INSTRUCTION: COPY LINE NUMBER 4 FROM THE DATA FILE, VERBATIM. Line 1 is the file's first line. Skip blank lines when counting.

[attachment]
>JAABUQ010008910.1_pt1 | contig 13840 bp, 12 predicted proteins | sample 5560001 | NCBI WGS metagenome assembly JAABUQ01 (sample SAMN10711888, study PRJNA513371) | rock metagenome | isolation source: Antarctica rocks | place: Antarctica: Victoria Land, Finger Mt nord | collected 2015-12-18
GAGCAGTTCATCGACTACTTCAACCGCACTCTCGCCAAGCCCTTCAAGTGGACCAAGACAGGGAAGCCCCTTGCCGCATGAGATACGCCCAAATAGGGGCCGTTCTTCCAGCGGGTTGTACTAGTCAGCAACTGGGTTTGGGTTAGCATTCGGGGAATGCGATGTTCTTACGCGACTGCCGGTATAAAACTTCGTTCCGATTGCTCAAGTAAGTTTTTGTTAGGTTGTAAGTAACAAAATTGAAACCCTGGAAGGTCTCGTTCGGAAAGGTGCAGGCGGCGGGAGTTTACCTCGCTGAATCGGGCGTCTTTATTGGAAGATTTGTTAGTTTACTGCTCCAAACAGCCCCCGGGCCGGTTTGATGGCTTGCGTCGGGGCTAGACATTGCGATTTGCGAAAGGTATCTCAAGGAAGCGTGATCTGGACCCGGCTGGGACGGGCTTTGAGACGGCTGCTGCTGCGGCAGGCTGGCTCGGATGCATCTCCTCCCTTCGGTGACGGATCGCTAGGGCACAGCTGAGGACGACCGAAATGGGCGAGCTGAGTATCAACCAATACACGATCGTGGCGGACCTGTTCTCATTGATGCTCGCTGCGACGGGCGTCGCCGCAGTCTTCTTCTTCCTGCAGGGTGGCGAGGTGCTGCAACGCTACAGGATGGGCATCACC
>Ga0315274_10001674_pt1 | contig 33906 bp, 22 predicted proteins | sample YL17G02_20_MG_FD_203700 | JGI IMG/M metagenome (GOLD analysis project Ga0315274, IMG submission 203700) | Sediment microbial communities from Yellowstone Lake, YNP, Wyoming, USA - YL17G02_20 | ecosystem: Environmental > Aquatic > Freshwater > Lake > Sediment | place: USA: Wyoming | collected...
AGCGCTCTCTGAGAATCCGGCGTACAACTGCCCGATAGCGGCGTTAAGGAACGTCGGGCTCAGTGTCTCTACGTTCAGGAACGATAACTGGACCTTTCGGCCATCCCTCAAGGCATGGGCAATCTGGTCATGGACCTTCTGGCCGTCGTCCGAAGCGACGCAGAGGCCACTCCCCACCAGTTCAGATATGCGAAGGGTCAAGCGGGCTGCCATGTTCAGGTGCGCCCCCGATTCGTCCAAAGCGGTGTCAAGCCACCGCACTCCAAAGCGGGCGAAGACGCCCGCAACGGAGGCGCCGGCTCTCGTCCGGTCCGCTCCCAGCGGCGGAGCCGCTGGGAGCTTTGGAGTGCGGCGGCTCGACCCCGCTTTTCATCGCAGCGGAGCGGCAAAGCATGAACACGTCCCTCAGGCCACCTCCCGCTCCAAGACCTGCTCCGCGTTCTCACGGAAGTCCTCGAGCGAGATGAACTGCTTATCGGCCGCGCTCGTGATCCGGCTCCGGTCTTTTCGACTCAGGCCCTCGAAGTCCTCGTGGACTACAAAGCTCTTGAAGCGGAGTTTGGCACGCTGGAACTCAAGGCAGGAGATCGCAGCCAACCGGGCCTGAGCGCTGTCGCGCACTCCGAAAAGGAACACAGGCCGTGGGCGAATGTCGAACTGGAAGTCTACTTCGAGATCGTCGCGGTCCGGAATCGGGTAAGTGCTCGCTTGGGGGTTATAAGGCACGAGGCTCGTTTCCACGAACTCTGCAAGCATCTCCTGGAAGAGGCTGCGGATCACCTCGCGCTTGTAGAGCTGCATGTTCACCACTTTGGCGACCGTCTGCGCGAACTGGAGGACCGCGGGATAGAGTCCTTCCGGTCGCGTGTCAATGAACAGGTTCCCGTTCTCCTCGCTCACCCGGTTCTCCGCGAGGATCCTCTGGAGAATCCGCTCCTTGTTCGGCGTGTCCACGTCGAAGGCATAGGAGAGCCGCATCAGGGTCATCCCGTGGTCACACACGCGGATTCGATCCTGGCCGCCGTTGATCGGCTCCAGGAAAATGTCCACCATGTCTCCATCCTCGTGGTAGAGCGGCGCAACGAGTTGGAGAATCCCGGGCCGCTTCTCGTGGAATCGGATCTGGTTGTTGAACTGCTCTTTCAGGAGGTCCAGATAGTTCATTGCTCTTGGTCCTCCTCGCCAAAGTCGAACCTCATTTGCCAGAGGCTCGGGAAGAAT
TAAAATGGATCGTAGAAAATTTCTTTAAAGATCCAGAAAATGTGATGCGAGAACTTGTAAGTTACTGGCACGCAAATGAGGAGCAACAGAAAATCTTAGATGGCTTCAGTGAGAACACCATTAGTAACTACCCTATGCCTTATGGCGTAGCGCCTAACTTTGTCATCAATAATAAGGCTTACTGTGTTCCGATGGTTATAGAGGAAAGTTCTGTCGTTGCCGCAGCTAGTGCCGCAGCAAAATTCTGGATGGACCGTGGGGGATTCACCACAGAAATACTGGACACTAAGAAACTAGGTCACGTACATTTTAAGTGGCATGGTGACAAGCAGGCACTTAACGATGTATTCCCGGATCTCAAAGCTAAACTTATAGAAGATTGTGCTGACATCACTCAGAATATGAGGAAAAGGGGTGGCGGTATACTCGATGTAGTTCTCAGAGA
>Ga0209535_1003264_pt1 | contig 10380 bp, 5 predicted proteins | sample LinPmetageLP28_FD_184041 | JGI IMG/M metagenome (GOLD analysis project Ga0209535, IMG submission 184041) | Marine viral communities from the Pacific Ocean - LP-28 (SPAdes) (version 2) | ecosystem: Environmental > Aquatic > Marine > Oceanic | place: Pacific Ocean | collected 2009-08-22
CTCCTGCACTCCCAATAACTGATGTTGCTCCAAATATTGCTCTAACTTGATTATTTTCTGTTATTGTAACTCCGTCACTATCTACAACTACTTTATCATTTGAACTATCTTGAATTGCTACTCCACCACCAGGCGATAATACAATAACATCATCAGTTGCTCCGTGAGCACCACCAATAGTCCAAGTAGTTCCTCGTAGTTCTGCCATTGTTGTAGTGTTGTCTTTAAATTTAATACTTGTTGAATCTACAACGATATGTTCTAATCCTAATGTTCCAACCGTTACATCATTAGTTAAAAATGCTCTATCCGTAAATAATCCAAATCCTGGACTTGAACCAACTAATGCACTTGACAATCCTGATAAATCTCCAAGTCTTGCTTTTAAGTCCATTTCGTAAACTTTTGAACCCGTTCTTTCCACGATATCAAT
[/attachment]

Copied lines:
AGCGCTCTCTGAGAATCCGGCGTACAACTGCCCGATAGCGGCGTTAAGGAACGTCGGGCTCAGTGTCTCTACGTTCAGGAACGATAACTGGACCTTTCGGCCATCCCTCAAGGCATGGGCAATCTGGTCATGGACCTTCTGGCCGTCGTCCGAAGCGACGCAGAGGCCACTCCCCACCAGTTCAGATATGCGAAGGGTCAAGCGGGCTGCCATGTTCAGGTGCGCCCCCGATTCGTCCAAAGCGGTGTCAAGCCACCGCACTCCAAAGCGGGCGAAGACGCCCGCAACGGAGGCGCCGGCTCTCGTCCGGTCCGCTCCCAGCGGCGGAGCCGCTGGGAGCTTTGGAGTGCGGCGGCTCGACCCCGCTTTTCATCGCAGCGGAGCGGCAAAGCATGAACACGTCCCTCAGGCCACCTCCCGCTCCAAGACCTGCTCCGCGTTCTCACGGAAGTCCTCGAGCGAGATGAACTGCTTATCGGCCGCGCTCGTGATCCGGCTCCGGTCTTTTCGACTCAGGCCCTCGAAGTCCTCGTGGACTACAAAGCTCTTGAAGCGGAGTTTGGCACGCTGGAACTCAAGGCAGGAGATCGCAGCCAACCGGGCCTGAGCGCTGTCGCGCACTCCGAAAAGGAACACAGGCCGTGGGCGAATGTCGAACTGGAAGTCTACTTCGAGATCGTCGCGGTCCGGAATCGGGTAAGTGCTCGCTTGGGGGTTATAAGGCACGAGGCTCGTTTCCACGAACTCTGCAAGCATCTCCTGGAAGAGGCTGCGGATCACCTCGCGCTTGTAGAGCTGCATGTTCACCACTTTGGCGACCGTCTGCGCGAACTGGAGGACCGCGGGATAGAGTCCTTCCGGTCGCGTGTCAATGAACAGGTTCCCGTTCTCCTCGCTCACCCGGTTCTCCGCGAGGATCCTCTGGAGAATCCGCTCCTTGTTCGGCGTGTCCACGTCGAAGGCATAGGAGAGCCGCATCAGGGTCATCCCGTGGTCACACACGCGGATTCGATCCTGGCCGCCGTTGATCGGCTCCAGGAAAATGTCCACCATGTCTCCATCCTCGTGGTAGAGCGGCGCAACGAGTTGGAGAATCCCGGGCCGCTTCTCGTGGAATCGGATCTGGTTGTTGAACTGCTCTTTCAGGAGGTCCAGATAGTTCATTGCTCTTGGTCCTCCTCGCCAAAGTCGAACCTCATTTGCCAGAGGCTCGGGAAGAAT